Tree Well Safety at Big White Ski Resort

Posted On: December 31, 2018 |
Skier in Tree Well
A tree well is a hole or depression that forms around the base of a coniferous (pine) tree. The holes are formed when low branches stop the snow from compacting and settling around the trunk. The hole is hidden from view by the other branches on the tree. There is no easy way to identify if a particular tree has a dangerous tree well by sight, due to the fact that the low lying branches block sight of the hole. Therefore, treat any tree you cannot see the base of as a potentially dangerous tree well situation.

Photo was taken December 30 at Big White Ski Resort, by Todd Ganie, who was riding in the gladed terrain on skiers right of the Paradise run. This situation turned out OK due to the fact that he was riding in sight of a buddy.

Information courtesy of www.deepsnowsafety.org, visit their site to learn more.

PREVENTION TECHNIQUES

The easiest way to avoid tree wells is to avoid tree well areas! Stick to marked groomed runs. If you must venture into UNGROOMED terrain:

    • Ride or ski with a partner and keep your partner in sight at all times.
    • Ski or ride in control.
    • Give tree wells a wide berth. Look at the open spaces between trees not at the trees.
    • Skiers should remove ski pole straps.
    • In dense tree areas or in poor visibility, ski or ride short pitches and stop to regroup often - stay within sight of your partner!
    • Carry safety equipment including, but not limited to:
      • Cell phone with resort ski patrol number - for Big White Ski Resort this is 250-491-6160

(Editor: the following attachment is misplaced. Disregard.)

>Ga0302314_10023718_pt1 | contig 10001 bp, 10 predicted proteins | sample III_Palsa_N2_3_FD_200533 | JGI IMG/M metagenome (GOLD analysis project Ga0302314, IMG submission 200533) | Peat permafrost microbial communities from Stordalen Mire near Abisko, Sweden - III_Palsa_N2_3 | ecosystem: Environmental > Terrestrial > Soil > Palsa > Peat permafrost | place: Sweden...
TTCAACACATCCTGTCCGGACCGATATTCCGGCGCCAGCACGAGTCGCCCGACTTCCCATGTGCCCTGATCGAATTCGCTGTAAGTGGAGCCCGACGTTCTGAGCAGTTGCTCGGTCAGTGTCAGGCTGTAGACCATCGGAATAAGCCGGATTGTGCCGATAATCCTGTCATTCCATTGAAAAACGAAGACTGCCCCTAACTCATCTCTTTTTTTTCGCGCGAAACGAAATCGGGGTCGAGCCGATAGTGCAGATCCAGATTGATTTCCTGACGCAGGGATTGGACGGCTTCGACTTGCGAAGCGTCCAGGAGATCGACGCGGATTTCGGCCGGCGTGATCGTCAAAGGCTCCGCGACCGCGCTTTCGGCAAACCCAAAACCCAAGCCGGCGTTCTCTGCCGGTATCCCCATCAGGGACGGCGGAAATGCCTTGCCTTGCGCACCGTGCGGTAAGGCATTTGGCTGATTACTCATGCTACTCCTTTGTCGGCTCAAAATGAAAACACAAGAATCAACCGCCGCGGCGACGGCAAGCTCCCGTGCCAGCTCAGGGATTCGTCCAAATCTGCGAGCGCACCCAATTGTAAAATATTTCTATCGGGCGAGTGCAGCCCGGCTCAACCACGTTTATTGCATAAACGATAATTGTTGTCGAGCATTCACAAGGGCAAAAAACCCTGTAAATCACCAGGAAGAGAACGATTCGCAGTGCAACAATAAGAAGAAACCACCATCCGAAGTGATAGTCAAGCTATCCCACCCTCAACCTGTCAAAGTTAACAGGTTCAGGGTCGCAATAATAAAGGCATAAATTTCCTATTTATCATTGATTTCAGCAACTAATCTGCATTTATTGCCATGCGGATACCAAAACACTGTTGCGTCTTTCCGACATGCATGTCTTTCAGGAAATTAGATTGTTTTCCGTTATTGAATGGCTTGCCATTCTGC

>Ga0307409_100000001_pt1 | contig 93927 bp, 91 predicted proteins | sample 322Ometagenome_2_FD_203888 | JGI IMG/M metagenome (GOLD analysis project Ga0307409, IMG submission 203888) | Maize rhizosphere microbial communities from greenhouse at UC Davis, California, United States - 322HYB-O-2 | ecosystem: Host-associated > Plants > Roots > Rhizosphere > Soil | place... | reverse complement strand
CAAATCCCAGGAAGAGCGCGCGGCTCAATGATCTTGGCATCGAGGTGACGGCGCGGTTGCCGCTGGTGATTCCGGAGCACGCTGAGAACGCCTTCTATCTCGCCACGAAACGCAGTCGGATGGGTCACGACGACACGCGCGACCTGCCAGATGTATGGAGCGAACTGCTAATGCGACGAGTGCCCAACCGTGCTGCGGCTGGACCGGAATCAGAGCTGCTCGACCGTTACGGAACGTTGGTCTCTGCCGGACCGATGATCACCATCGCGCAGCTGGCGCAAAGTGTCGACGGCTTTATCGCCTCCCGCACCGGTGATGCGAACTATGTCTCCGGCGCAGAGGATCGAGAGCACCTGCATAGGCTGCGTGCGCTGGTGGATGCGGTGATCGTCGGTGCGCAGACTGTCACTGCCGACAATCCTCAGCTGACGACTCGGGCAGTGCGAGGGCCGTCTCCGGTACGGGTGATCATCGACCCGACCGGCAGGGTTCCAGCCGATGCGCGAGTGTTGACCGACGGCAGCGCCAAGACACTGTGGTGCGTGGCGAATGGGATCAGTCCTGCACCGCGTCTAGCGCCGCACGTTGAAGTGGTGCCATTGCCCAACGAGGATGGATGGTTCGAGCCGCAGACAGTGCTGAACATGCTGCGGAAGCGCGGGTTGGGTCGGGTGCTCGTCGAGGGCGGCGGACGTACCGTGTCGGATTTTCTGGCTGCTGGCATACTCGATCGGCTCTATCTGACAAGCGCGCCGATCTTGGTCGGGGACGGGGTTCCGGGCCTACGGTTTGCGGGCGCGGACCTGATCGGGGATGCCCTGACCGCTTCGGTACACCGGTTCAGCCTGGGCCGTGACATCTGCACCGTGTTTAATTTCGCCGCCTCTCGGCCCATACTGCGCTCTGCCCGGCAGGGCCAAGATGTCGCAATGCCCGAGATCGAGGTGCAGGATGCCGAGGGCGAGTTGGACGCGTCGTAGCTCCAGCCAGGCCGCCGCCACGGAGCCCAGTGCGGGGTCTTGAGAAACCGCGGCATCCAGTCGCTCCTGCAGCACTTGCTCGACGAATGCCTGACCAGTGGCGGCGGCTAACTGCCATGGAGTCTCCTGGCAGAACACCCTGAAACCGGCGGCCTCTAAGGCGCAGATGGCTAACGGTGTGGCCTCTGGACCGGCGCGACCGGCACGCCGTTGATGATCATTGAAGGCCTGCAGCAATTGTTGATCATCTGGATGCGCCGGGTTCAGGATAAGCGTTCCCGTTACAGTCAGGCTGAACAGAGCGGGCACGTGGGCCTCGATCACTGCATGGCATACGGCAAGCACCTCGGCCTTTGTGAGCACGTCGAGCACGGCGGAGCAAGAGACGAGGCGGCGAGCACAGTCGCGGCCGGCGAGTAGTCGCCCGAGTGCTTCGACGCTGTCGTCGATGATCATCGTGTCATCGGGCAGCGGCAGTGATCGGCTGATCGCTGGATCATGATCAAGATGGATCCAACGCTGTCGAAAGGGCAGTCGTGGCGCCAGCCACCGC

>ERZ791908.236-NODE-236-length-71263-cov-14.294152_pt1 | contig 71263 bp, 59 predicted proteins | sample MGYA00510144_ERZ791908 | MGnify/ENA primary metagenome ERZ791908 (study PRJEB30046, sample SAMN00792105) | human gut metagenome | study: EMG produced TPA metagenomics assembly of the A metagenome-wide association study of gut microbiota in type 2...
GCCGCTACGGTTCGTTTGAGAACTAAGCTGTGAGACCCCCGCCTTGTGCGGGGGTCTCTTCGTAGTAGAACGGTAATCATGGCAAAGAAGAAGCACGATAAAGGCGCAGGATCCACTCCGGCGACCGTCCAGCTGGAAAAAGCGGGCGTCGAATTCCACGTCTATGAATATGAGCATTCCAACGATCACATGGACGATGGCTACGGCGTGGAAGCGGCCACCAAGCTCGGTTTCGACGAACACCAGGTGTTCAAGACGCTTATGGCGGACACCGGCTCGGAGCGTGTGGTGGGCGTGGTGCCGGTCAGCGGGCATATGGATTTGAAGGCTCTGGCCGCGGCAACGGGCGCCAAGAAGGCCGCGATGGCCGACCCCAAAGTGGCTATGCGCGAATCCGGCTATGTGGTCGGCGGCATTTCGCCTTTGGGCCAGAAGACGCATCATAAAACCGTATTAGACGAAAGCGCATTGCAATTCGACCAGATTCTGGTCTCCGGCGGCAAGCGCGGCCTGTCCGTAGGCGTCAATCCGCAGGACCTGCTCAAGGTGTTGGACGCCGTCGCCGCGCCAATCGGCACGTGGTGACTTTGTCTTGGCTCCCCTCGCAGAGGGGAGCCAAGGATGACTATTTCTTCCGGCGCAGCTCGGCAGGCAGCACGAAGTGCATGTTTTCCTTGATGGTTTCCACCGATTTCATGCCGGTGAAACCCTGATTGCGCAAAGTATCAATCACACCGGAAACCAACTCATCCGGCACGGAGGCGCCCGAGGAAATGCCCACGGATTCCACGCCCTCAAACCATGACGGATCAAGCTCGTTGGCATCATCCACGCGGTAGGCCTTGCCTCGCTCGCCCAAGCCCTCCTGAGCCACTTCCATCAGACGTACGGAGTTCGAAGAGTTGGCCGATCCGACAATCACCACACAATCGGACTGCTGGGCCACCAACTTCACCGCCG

• Transceiver/beacon
      • Avalung
      • Whistle
      • Shovel
      • Probe
      • Recco

WHAT TO DO IF YOU’RE IN A WELL

  • Yell or use whistle to get your partners attention.
  • Do whatever you can to keep your head above the surface of the snow including rolling, grabbing tree branches or the tree trunk. If possible, keep your feet below level of your head.
  • If you become immersed, make a space around your face and protect your airway – resist the urge to struggle, it could compromise your airspace and entrap you further.
  • Stay calm to conserve air.
  • Trust your partner is on their way.
  • If possible, use your cell phone to call ski patrol at (250-491-6160). Save this number before you go out riding!

WHAT TO DO IF YOUR PARTNER GOES DOWN

More than half of all SIS victims were with partners that did not see them go down. Lose sight of your partner and you could lose your friend. If you lose contact with your partner, assume they need help. Many SIS victims have died while their partners were waiting at the bottom of a lift.

  • Don’t leave to get help – Stay with your partner!
  • Call for additional resources. Use a whistle or yell for assistance. If possible, call ski patrol or the resort's emergency phone number.
  • Evaluate scene safety for yourself.
  • IMMEDIATELY begin snow immersion rescue efforts.
    • Go directly for the airway, and keep it clear, be careful not to knock more snow into the hole. Clear any snow from the airway and continue necessary first aid or extrication effort.
  • Do not try to pull the victim out the way they fell in. Instead, determine where the head is and tunnel in from the side.
    • When tunnelling directly for the airway be careful not to knock more snow into the hole. Continue expanding the tunnel to the airway until you can extricate the body. Efficient “strategic shovelling techniques” with multiple rescuers is very useful.

If we all follow these rules we can all have a safe and enjoyable winter season. Stay safe out there! If you have any questions please feel free to contact us at concierge@bigwhite.com, or have a chat with one of our friendly ski patrollers out on the mountain.

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